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Nitrobenzene is formed when benzene reacts with concentrated nitric acid at 323-333k in the presence of concentrated sulphuric acid. This is referred to as benzene nitration. The reaction nitration of benzene is accomplished by treating benzene with concentrated sulfuric acid and concentrated nitric acid at a temperature not exceeding 50C. As the temperature rises, more than one nitro group, -NO2, is more likely to be substituted onto the ring, resulting in the formation of Nitrobenzene. This reaction requires a catalyst, which is concentrated sulfuric acid. In this case, the electrophile is NO+2, also known as the nitrogenium ion or nitryl cation. This compound is formed by the reaction of nitric acid and sulfuric acid.
Step 1: Nitric acid accepts a proton from sulphuric acid before dissociating to form the nitronium ion.
Step 2: In the process, the nitronium ion acts as an electrophile, reacting with benzene to form the arenium ion.
Step 3: The arenium ion then loses its proton to Lewis base, resulting in the formation of nitrobenzene.
When benzene and sulfuric acid are sulfonated, they undergo an electrophilic substitution reaction. The first method involves heating benzene at 40C for several hours in the presence of concentrated sulfuric acid fumes. After that, it is converted into benzenesulphonate.
The electrophile in this case is sulphur trioxide, SO3. You can make sulphur trioxide electrophile in either of two ways, depending on the type of acid used. Fumed sulfuric acid, H2S2O 7, is a SO3 solution in sulfuric acid and thus a richer source of SO3. It can also be produced by concentrated sulfuric acid containing traces of SO3. Sulfur trioxide is electrophilic due to its highly polar nature and the fact that the sulphur atom carries a very strong charge.
Sulfonation of benzene is the process of producing benzenesulfonic acid by heating benzene with fuming sulphuric acid (H2SO4 +SO3).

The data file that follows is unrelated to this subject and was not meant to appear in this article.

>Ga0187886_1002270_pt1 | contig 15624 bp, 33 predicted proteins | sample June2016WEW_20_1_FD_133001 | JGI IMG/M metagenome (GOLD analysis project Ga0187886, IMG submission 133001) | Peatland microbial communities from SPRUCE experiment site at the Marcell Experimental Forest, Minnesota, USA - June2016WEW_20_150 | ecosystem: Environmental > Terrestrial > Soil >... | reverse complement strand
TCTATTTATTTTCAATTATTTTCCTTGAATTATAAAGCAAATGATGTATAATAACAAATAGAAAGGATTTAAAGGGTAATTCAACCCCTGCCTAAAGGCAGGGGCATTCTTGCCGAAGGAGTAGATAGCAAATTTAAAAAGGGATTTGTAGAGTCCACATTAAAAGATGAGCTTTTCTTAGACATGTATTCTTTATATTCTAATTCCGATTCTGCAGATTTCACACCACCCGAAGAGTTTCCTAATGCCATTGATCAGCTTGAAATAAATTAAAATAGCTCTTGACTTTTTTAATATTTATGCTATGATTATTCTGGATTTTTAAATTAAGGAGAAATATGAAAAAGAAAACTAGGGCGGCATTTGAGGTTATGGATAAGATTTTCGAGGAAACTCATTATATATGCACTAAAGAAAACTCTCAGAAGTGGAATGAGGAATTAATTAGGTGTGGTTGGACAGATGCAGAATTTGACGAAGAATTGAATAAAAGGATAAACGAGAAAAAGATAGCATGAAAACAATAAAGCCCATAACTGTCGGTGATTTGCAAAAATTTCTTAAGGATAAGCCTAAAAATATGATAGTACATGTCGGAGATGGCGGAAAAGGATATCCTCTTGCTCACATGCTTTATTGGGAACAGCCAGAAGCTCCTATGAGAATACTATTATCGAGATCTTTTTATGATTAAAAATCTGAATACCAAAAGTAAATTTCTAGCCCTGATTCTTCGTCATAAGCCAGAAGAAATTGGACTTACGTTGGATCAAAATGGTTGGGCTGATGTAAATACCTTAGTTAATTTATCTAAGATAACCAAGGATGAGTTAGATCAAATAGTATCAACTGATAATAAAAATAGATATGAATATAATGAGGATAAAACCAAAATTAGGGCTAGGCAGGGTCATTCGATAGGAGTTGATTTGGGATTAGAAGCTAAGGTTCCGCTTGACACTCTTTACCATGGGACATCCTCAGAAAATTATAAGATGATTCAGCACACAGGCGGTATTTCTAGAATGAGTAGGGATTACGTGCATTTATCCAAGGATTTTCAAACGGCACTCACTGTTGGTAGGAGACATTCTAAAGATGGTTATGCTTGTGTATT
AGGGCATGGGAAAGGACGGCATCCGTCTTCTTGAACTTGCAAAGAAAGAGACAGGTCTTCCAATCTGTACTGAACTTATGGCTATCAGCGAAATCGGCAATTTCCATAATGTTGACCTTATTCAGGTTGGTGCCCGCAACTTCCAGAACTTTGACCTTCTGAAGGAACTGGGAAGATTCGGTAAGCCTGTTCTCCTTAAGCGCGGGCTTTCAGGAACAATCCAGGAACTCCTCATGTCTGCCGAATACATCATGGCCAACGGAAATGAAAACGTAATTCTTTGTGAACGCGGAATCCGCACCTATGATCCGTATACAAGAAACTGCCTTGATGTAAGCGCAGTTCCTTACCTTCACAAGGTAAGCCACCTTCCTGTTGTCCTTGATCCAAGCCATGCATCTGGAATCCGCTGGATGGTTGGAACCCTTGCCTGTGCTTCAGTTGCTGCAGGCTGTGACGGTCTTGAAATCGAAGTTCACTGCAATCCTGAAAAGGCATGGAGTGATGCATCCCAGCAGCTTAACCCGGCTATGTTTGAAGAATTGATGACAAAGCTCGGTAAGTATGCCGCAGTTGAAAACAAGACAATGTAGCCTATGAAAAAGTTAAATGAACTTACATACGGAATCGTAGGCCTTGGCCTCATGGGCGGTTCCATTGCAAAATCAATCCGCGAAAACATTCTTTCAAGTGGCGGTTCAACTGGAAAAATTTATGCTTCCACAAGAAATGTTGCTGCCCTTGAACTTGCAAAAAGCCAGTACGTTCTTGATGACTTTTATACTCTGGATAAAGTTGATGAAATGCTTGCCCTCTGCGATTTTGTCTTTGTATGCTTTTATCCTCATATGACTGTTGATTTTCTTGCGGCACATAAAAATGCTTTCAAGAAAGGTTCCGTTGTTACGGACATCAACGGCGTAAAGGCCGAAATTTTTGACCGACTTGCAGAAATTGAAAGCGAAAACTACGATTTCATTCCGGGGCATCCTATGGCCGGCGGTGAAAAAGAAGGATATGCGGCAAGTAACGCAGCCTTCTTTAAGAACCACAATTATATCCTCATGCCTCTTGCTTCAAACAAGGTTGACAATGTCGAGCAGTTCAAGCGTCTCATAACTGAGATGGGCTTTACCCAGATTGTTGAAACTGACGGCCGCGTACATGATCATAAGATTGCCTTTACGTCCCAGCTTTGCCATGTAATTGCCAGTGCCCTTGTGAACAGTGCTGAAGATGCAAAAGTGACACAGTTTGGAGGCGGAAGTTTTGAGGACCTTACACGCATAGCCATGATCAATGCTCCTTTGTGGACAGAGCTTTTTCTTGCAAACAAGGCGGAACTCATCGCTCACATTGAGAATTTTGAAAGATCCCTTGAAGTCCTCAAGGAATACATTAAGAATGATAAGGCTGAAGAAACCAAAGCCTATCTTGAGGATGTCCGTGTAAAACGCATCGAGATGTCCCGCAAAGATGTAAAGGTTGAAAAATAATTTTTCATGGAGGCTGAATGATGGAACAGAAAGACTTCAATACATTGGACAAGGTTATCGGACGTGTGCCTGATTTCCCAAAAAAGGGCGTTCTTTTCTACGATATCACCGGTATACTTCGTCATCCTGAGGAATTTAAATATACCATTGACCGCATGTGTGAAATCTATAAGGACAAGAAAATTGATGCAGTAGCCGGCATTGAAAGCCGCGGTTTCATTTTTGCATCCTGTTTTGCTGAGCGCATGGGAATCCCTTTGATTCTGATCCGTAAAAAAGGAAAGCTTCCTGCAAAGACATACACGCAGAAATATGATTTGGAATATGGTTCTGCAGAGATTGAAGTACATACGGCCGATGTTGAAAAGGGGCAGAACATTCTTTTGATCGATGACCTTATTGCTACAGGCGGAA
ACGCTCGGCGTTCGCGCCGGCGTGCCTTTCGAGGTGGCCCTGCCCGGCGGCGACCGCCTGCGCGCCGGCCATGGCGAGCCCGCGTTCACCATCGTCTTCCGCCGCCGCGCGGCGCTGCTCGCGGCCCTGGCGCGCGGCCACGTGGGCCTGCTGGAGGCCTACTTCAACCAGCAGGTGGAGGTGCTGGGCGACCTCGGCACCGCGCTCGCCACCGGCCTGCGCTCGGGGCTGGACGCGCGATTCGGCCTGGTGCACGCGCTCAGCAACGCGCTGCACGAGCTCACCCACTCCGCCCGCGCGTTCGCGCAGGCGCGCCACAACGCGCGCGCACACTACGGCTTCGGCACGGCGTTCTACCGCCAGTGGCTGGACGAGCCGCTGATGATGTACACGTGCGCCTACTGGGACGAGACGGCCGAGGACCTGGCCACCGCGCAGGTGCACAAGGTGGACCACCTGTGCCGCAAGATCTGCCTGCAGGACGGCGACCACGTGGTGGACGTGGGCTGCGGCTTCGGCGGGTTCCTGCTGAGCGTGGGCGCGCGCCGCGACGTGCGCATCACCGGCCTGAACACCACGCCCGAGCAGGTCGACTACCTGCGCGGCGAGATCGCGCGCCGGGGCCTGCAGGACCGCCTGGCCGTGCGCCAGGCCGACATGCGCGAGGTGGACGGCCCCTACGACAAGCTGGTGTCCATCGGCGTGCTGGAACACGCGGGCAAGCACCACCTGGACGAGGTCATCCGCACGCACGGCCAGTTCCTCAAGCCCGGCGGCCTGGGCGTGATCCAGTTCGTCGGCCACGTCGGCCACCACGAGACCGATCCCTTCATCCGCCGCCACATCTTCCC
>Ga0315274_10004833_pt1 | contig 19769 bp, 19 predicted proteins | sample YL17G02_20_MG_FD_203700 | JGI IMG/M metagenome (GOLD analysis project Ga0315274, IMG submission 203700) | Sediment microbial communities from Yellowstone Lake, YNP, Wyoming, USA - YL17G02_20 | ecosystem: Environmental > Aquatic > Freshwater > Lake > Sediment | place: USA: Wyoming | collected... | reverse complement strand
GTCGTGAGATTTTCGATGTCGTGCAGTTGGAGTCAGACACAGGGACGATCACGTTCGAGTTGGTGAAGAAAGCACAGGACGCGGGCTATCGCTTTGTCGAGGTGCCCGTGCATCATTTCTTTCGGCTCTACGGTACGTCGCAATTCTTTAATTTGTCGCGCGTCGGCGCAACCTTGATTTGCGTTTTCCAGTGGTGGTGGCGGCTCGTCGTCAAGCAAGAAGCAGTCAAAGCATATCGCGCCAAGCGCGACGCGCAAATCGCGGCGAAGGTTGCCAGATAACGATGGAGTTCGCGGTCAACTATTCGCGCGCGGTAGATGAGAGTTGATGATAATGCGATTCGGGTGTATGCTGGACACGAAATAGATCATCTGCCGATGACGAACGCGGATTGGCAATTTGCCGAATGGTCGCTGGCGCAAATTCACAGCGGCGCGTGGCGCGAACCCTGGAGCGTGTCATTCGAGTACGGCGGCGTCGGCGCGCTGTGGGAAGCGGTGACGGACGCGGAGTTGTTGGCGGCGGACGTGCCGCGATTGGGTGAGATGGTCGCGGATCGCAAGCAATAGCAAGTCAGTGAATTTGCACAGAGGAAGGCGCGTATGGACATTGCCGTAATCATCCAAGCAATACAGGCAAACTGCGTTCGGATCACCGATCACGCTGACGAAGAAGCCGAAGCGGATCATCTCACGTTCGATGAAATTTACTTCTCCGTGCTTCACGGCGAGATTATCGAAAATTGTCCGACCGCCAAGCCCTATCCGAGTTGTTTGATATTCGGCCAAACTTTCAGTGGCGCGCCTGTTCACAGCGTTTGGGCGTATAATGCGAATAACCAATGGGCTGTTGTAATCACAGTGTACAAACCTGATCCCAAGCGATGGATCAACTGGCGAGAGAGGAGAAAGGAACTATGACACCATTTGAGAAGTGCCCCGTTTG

In nature, the reaction is reversible.
The mechanism of benzene sulfonation
Because of its higher electronegativity, the oxygen in sulphuric acid attracts an electron, resulting in the formation of an electrophile.
This attacks the benzene ring, leading to the formation of benzenesulfonic acid.
Also read: SOLUBLE PRODUCTS IN CHEMISTRY
What exactly are alkylation and acylation?
Friedel-Crafts reactions are classified into two types: alkylation reactions and acylation reactions. The organic coupling reaction involving an electrophilic aromatic substitution that is used to attach substituents to aromatic rings is known as a Friedel-Crafts reaction. In 1877, French chemist Charles Friedel and American chemist James Crafts invented these reactions. While alkylation involves the substitution of an alkyl group for an aromatic proton, acylation involves the addition of an acyl group to an aromatic ring.
What exactly is nitrobenzene?
It is a nitro-compound that is oily, yellowish, and aromatic. It smells like almonds. When burned, it emits toxic nitrogen oxide fumes. Nitrobenzene is created through the benzene nitration reaction, in which benzene is treated with a mixture of concentrated nitric acid and concentrated sulfuric acid at a temperature of no more than 50°C. When one or more hydrogen atoms on the benzene ring are replaced by a nitro group, NO2, nitration occurs. Nitrobenzene is widely used in the production of aniline. It is also used in the production of engine and machine lubricants. It is also used in dyes, pesticides, drugs, and synthetic rubber.